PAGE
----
Let me try and give you a plot outline.  Straitley is resigned to the interference of a new super head and his crisis team, sent in to sort out St Oswald's following the poor peformance of the school.  The new Headmaster is Johnny Harrington, a past pupil of Straitley's, for whom Roy holds no affectionate memories.  The chronology of the book switches between the present (2005) to Harrington's time in school (1981). This cleverly intertwines multiple story lines.  From the rescue of the out-moded honours board in which Straitley is comically involved, to the exposition of the unlikely friendship between Harrington, David Spikeley and Charlie Nutter as they form a bond forged by the fact that they are new boys in an established class, the plot contains comedy, pathos, tragedy and unpredictability.

Harry Clarke is another significant figure in this novel, pulling together all the other characters and plot strands.  A teacher in 1981, he enjoyed a friendly relationship with Straitley and was popular with the boys.  His teaching methods were unorthodox, and his encouragement to get the students to call him Harry and to join him during break times to listen to music made him an anomaly when juxtaposed with the more traditional Devine, Straitley and Scoones.  It also rings alarm bells in the modern reader where stories of historic child and sexual exploitation abound in the news.  And so the accusations begin.  Naturally amenable, Clarke is the students' choice for confidential disclosure.  His own sexuality however makes him vulnerable and his position becomes untenable.  He never has his own narrative voice, and so we learn of his story bit by bit, with the truth not fully exposed until the closing chapters.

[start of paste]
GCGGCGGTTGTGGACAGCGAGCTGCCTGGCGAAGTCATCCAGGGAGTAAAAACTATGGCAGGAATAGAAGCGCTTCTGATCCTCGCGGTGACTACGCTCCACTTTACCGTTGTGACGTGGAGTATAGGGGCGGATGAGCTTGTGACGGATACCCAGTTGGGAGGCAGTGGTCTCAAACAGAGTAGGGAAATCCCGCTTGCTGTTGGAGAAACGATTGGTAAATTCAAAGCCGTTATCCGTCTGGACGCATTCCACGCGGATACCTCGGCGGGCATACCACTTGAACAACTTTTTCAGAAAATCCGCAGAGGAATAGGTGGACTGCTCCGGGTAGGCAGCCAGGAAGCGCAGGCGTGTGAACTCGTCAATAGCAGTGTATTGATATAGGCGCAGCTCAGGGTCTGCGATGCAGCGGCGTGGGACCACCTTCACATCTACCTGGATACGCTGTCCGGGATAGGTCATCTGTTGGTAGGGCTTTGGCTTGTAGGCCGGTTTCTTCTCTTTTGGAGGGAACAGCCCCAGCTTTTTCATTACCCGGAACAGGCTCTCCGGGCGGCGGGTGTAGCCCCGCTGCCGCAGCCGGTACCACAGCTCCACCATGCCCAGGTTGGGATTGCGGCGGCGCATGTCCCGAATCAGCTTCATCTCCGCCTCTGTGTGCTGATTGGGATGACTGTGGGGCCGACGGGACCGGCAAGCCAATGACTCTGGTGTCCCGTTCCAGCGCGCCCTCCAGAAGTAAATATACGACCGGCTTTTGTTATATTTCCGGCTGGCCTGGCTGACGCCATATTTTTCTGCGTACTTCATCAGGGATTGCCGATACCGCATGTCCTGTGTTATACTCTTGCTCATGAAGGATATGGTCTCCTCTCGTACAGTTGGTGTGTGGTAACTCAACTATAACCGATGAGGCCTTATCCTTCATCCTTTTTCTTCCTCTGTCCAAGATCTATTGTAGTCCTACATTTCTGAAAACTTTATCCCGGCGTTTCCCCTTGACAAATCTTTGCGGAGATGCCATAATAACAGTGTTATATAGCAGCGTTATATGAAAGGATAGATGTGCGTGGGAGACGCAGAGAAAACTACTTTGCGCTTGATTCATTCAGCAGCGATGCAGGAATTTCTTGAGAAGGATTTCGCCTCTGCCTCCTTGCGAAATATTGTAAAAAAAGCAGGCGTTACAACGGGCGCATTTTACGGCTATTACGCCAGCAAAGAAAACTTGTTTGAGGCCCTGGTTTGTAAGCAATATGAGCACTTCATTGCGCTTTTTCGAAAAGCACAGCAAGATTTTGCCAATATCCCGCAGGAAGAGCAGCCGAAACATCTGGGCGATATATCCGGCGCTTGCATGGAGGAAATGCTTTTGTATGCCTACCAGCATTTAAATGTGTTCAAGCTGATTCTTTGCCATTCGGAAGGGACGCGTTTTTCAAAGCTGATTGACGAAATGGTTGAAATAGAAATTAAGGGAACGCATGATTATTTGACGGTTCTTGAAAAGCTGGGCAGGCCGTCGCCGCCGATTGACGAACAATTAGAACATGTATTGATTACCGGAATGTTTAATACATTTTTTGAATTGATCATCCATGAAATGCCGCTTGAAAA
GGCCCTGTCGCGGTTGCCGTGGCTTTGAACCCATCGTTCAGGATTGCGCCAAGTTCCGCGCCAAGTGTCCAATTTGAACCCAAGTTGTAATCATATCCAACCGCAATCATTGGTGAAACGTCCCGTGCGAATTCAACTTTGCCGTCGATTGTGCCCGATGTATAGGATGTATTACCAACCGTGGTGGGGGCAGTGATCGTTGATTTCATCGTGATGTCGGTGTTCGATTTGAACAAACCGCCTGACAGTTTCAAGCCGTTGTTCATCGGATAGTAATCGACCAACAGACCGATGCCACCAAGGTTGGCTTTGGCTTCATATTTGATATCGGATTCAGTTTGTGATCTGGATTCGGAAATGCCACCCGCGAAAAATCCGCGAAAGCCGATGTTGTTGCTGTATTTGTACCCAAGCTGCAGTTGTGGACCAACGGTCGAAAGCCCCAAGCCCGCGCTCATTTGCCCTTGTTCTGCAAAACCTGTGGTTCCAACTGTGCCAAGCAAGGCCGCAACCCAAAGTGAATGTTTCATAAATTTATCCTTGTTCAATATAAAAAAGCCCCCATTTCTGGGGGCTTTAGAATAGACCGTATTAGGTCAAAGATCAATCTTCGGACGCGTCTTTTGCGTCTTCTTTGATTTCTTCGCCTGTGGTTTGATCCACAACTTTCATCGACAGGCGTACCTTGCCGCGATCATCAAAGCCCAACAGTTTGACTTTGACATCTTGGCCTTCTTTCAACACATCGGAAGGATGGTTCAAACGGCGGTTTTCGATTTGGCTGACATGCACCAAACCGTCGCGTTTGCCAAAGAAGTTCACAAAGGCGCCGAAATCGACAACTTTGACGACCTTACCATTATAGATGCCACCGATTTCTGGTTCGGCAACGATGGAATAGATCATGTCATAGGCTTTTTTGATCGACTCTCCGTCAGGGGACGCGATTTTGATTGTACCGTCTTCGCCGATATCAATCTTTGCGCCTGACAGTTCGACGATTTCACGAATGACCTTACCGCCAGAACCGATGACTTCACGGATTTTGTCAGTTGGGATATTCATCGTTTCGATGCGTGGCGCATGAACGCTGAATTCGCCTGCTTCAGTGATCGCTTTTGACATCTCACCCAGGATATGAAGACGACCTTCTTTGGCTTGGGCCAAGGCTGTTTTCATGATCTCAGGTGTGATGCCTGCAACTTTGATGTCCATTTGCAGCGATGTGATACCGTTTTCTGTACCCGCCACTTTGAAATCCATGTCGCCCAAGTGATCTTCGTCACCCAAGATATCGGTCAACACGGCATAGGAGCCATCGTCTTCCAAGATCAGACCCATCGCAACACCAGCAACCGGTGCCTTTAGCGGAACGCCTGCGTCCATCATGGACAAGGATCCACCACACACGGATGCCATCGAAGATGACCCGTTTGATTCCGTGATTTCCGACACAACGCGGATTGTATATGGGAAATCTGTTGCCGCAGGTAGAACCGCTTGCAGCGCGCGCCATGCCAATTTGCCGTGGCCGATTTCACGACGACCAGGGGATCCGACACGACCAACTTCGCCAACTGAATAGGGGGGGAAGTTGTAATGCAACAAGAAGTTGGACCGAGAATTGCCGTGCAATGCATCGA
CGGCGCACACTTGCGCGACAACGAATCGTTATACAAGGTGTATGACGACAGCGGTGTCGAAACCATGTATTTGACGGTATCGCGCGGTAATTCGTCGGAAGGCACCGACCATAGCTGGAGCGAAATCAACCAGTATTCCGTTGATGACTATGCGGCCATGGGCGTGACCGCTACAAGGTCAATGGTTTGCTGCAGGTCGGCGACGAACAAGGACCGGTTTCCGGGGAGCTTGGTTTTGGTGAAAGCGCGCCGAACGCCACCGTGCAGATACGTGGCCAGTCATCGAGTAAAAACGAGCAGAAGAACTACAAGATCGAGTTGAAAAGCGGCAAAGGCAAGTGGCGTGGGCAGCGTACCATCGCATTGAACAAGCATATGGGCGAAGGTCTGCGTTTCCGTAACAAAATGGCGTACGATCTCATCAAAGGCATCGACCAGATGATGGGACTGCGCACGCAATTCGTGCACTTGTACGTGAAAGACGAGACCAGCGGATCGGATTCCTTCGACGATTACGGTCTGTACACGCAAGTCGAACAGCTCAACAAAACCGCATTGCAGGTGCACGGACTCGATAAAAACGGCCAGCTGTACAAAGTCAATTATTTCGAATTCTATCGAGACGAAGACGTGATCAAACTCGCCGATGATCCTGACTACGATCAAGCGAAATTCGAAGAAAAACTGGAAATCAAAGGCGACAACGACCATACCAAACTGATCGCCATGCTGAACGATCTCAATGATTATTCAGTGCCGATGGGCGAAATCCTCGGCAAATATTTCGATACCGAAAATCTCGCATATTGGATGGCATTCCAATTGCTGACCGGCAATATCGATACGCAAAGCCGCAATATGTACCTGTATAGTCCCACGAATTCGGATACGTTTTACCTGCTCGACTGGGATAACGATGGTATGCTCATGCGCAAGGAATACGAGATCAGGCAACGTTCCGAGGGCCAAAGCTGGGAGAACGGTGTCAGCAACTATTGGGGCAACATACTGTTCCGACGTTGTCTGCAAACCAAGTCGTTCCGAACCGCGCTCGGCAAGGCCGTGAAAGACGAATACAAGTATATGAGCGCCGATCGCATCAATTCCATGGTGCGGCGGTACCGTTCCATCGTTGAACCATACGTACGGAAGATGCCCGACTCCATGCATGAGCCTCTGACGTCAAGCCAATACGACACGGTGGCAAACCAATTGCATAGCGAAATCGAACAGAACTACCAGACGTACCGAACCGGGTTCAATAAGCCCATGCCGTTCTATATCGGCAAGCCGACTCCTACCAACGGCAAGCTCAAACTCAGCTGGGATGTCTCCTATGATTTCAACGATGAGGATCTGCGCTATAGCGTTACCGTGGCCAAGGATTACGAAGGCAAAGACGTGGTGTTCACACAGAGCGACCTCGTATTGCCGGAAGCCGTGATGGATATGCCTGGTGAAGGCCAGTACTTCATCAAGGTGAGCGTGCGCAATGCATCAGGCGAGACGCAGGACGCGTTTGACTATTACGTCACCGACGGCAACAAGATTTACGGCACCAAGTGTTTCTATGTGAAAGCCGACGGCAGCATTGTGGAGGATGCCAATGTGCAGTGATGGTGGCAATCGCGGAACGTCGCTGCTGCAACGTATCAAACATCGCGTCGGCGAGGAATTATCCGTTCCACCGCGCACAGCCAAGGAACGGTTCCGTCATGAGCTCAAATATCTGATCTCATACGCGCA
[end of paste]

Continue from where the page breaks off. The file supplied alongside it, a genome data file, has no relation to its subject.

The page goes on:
Likewise, we learn of the alliances between Harrington, Spikeley and Nutter as the novel progresses. With no spoilers at all, I will urge readers to pay attention to all nicknames in this book.  Exactly who are Goldie, Poodle, Ziggy, Piggy and Mousey? I'll leave that there, and leave you to enjoy the book in its rich fullness.

Set against the main background of St Oswald's, to which all the characters have a connection, there are also other settings that impact the story.  The church attended by Harrington's parents is intolerant and propagates prejudice with a hell-fire condemnation for anyone who thinks differently.  This is a subtle but significant strand, which influences the three boys and continues to resound in the lives of the modern pupils in Straitley's form of 2005. The clay pits are the other significant setting, drawing boys in to rebel from conformity.  The fact that they are out-of-bounds makes them menacing but intriguing. The dumped rubbish, magazines, burnt out cars and shopping trolleys form the detritus of modern life, but equally they provide a playground for boys seeking to break free of adult supervision. Attracting lads from Sunnybank (the local comprehensive) as well as the privileged St Oswald's, the lure of the pits crosses the class divide.

Other elements also cross this invisible line, creating relationships and alliances that help to make the story more complex and more satisfying.

Despite my need to resort to sifting backwards and paying more attention to facts and ideas that I had initially dismissed, or perhaps even because I needed my pencil notes at the end, I must endorse this novel.  It is, as Val McDermid is quoted as saying on the dust jacket, "A masterpiece of misdirection."

Though rightly popular, Joanne Harris needs more critical acclaim.  She is worthy of reading, but she is also worthy of studying.  I know that even as I shut the novel this afternoon and reflected on what I had just read, the book will benefit from a re-read.  Next time, I'll dive in with my eyes open, but I think she will still surprise me.

And if any of A level students happen to be reading this blog, (well done, I'm proud of you!), then this is certainly a good place to start a quest into good quality contemporary fiction. Joanne Harris is not a predictable novelist.  Each book stands alone, and you are never quite sure what she will publish next.  All part of the joyful anticipation of being a reader...